Andrew White, a multi-instrumentalist, composer, musicologist and entrepreneur who proudly styled himself “the most voluminously productive self-industrialized musician in history,” died on Nov. 11 at an assisted living facility in Washington, D.C. He was 78.
Washington radio personality Rusty Hassan, a neighbor and friend of White’s for 50 years, confirmed White’s death to WBGO. The cause of death has not been disclosed; however, White had been recuperating from a series of strokes.
Though never widely known, White’s stature among jazz musicians and cognoscenti is enormous — and in Washington, he was a totem.
Over 60 years, he built his reputation as a performer, complementing his robust, slightly coarse tone on both alto and tenor saxophones with a garish wardrobe, extraordinary stamina — he was renowned for his marathon 12- and 24-hour concerts from the 1970s through the ‘90s — and a boisterous persona, especially when it came to self-promotion.
For example, in his 1980 book Trane ‘n Me, an idiosyncratic but serious treatise on the music of John Coltrane, a casual drop of the phrase “Who Got de Funk?” yields a footnote: “‘Who Got de Funk?’ —That’s my fourth album … Git it todaaaaaaaaaaaaaaaaaaaaaaaaay!”
White’s outsize character masked a fierce musical intellect. In the larger jazz world, he was best known for his scholarship on Coltrane, having transcribed and published 840 of his saxophone solos. White was also a formidable Coltrane interpreter himself.
A 2017 performance of “Giant Steps” at The Jazz Gallery — his first New York gig in some 20 years — demonstrates his ability to capture the spirit and intensity of the master’s sheets-of-sound conception and refashion it into a personal statement.
White also worked in musical settings at far ends of the formal spectrum. From 1968 on, he spent several years as principal oboist for the American Ballet Theater — at the same time that he played electric bass for Stevie Wonder, for pop-R&B group The Fifth Dimension, and on Weather Report’s album Sweetnighter. Later in the 1970s he became a prolific composer and solo performer, producing and distributing nearly 50 albums through a self-owned and -operated company based at his home in northeast Washington. (He called it Andrew’s Musical Enterprises, Inc.)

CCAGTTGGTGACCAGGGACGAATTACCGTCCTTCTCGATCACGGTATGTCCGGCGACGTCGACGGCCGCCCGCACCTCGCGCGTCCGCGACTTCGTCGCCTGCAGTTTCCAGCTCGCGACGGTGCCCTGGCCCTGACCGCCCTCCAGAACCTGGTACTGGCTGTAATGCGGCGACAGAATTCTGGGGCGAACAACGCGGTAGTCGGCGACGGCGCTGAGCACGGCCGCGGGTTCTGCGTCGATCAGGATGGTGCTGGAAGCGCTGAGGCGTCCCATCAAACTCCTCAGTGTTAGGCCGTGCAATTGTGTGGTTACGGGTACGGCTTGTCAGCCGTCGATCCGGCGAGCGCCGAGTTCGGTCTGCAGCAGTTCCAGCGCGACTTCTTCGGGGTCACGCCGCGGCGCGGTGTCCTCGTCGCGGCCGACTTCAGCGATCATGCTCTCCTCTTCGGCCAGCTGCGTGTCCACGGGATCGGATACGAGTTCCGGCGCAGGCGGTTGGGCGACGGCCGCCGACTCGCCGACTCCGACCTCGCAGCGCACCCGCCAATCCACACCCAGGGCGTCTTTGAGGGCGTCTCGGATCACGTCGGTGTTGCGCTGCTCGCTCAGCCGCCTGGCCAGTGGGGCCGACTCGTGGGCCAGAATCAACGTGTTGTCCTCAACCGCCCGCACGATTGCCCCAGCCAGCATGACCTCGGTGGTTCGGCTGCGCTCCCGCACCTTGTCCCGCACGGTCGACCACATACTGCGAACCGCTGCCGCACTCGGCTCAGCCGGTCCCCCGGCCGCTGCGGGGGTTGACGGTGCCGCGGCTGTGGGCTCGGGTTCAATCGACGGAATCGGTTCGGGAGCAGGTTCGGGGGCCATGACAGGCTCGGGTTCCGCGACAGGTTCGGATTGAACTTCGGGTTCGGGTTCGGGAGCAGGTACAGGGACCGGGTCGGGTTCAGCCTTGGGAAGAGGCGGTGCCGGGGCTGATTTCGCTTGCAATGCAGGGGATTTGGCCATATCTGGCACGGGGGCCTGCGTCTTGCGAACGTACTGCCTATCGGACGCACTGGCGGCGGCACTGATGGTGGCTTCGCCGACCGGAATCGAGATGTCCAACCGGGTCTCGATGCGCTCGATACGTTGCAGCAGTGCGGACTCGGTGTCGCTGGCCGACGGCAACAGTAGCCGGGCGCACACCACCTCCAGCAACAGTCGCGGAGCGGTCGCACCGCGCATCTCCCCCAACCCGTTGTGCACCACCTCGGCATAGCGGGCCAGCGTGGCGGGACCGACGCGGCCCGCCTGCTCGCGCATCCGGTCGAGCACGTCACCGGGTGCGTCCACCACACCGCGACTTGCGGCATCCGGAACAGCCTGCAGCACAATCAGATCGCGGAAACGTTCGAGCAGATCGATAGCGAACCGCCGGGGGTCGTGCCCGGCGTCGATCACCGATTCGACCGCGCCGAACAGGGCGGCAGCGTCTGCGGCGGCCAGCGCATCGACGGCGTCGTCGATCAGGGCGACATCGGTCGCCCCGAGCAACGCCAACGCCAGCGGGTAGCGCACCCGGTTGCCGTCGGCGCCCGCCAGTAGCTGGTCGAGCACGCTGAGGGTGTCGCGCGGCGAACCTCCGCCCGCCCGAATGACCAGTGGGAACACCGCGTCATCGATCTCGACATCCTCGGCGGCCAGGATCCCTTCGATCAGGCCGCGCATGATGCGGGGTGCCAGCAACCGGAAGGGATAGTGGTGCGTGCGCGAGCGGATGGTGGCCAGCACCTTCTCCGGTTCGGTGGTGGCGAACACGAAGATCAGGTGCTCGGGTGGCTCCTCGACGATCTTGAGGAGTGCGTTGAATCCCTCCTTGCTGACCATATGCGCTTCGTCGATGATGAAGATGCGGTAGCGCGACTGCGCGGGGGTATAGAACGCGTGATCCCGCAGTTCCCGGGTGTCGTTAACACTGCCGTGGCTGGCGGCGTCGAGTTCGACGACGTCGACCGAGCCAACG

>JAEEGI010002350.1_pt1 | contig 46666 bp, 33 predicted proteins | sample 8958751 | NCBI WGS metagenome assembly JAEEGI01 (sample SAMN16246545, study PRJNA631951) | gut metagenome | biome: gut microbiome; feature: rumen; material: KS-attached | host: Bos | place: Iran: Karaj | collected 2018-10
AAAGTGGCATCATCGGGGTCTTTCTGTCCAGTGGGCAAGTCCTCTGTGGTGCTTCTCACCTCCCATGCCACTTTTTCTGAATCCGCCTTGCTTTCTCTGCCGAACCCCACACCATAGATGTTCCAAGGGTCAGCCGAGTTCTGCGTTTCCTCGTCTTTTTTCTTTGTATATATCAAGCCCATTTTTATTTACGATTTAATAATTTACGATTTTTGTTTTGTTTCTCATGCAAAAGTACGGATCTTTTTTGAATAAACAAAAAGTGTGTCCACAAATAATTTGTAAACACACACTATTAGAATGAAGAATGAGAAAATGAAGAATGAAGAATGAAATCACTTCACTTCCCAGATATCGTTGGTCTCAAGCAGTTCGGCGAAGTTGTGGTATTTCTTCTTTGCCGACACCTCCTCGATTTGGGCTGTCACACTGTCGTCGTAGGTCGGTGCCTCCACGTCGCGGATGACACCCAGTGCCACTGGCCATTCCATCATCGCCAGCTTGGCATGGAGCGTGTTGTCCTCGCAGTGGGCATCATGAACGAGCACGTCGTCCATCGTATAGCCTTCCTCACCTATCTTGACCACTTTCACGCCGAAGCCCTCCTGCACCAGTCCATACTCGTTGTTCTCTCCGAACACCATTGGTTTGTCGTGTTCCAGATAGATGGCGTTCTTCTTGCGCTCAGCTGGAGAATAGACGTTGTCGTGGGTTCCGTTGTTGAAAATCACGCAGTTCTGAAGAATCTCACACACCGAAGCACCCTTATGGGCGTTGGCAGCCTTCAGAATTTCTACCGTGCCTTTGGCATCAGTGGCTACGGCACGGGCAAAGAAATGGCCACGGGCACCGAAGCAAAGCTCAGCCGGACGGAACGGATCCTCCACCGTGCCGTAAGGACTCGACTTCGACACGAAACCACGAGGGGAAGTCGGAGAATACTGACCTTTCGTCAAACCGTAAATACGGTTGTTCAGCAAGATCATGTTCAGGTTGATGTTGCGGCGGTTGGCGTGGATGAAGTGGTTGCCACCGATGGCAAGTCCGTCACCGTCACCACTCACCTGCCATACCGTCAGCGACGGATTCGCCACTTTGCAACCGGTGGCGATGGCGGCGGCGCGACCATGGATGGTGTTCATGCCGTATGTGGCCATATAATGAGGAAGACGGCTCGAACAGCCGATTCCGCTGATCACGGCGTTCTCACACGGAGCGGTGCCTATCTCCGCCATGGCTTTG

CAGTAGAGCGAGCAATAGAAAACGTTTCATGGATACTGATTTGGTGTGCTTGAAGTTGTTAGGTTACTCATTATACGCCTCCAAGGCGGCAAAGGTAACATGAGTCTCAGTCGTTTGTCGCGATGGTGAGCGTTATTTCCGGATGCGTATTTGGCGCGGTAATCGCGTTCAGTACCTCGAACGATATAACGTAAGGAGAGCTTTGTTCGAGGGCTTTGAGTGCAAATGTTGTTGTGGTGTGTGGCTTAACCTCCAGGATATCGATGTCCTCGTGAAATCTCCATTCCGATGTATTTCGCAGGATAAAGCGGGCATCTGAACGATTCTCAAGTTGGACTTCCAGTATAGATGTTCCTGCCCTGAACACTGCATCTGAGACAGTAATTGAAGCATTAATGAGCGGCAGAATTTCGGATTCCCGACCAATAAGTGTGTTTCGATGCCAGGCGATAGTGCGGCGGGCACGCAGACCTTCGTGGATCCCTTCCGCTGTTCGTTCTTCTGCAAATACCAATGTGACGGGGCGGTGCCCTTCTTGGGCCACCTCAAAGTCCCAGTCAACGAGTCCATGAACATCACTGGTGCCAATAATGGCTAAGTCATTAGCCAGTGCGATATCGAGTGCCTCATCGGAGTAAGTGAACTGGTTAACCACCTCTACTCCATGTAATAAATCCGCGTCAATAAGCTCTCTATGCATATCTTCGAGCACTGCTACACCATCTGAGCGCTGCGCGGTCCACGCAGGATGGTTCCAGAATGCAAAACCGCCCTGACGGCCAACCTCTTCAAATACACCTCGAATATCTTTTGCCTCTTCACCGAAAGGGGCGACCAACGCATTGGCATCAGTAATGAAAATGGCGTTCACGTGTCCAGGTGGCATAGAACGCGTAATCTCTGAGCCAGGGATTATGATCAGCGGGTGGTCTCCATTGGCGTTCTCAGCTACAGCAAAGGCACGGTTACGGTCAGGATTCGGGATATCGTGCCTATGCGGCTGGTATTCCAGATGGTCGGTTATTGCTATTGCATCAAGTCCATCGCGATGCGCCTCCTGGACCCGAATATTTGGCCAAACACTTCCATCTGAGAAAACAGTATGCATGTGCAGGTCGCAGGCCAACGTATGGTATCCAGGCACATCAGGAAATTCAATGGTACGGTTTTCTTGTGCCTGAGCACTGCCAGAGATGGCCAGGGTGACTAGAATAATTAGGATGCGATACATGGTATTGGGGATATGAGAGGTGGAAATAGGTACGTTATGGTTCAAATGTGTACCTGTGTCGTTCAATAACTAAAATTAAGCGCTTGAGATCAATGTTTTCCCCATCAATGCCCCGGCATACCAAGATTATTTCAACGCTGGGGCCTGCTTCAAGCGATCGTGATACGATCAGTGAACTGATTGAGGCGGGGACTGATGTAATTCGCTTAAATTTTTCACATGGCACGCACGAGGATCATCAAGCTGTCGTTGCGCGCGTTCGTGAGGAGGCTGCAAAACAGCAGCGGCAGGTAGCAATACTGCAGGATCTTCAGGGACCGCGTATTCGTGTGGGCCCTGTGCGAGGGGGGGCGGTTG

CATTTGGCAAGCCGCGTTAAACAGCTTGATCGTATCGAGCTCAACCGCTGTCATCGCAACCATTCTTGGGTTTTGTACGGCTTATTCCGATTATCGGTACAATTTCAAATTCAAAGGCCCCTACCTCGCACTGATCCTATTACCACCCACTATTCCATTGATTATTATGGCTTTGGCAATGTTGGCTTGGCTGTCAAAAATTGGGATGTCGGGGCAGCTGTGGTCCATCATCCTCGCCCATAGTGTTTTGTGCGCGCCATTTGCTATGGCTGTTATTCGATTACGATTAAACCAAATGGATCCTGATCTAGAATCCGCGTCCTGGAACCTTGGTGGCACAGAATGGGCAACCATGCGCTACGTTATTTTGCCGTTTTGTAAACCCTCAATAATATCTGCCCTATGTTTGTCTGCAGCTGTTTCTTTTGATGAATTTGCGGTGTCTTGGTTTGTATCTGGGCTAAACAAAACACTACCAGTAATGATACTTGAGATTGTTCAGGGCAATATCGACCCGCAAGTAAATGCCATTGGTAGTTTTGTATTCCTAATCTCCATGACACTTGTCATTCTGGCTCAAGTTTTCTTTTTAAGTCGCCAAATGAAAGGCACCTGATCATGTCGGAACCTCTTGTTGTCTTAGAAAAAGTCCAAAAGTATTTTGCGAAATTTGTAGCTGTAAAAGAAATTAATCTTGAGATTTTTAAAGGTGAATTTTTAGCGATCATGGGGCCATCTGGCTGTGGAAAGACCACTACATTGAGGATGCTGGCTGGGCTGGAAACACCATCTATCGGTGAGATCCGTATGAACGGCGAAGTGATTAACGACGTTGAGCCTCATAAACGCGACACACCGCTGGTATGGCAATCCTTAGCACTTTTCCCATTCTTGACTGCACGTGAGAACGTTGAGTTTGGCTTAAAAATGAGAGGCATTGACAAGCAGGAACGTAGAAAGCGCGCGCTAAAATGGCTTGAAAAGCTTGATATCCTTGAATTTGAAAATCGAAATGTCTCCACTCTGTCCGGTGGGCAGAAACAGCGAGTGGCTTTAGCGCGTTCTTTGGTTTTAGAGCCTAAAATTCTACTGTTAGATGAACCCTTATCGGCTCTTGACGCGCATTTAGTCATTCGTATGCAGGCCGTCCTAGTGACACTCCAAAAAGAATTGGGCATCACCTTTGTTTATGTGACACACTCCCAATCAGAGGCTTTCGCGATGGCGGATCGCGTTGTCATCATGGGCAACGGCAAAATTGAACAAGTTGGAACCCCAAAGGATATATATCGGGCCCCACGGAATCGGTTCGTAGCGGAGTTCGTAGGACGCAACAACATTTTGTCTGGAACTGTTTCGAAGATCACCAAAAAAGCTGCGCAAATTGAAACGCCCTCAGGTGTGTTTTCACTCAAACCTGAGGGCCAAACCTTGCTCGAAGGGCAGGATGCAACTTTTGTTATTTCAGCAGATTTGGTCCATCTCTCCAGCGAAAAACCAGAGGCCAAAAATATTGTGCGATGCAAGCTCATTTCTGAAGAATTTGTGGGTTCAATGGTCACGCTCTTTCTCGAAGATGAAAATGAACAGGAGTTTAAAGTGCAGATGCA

Though he was born in Washington, D.C., Andrew Nathaniel White III grew up in Nashville, Tenn., and immersed himself in music while working for his father, Andrew Jr., the African Methodist Episcopal Church’s executive director for music education. He returned to the nation’s capital in 1960 to attend Howard University, where he studied music theory and oboe. He later studied at the Paris Conservatory.
While a student, he formed the JFK Quintet — named for the young president and his “New Frontier,” which also described the band’s aspiration — which became the house band at the famed club Bohemian Caverns. (The quintet would ultimately record two albums for Riverside Records.) White often spent his set breaks checking out musicians at nearby clubs, thereby discovering John Coltrane’s experiments and incorporating those ideas into his own music.
After his tenures as classical oboist and pop bassist ended, he began building his jazz career in earnest. Between 1971 and ‘80, he self-produced and released 39 albums, and drew both a Washington fan base and an international cult following with his dense, often frenzied attack on alto and tenor. The sound leaned avant-garde, à la Coltrane, but White applied it with equal force to a hard-bop context, as on 1979’s “Tearitup Tenor.”
By the 1980s, White was as celebrated for his scholarship as his music. His 16 volumes of Coltrane transcriptions were rapturously received by academics and Coltrane devotees. He worked as an adjunct professor at American University, lectured throughout the world, and published prolifically. He continued performing well into his 70s.
White was predeceased by his wife of 41 years, the former Jocelyne Uhl. He has no immediate survivors.
But the legacy he leaves behind is massive. Along with his 48 albums, there are those hundreds of Coltrane transcriptions (and others, including solos by Charlie Parker and Eric Dolphy); numerous videos; scholarly studies; and an 800-page autobiography, Everybody Loves the Sugar, among other writings. All told, the Andrew’s Musical Enterprises catalog numbers some 2,900 items. (Here, too, White put his flamboyant personality out front — as the longtime greeting on his answering machine can attest.)
He also leaves behind scores of musicians — Coltrane aficionados, students, and fans in Washington and elsewhere — inspired by his remarkable accomplishments.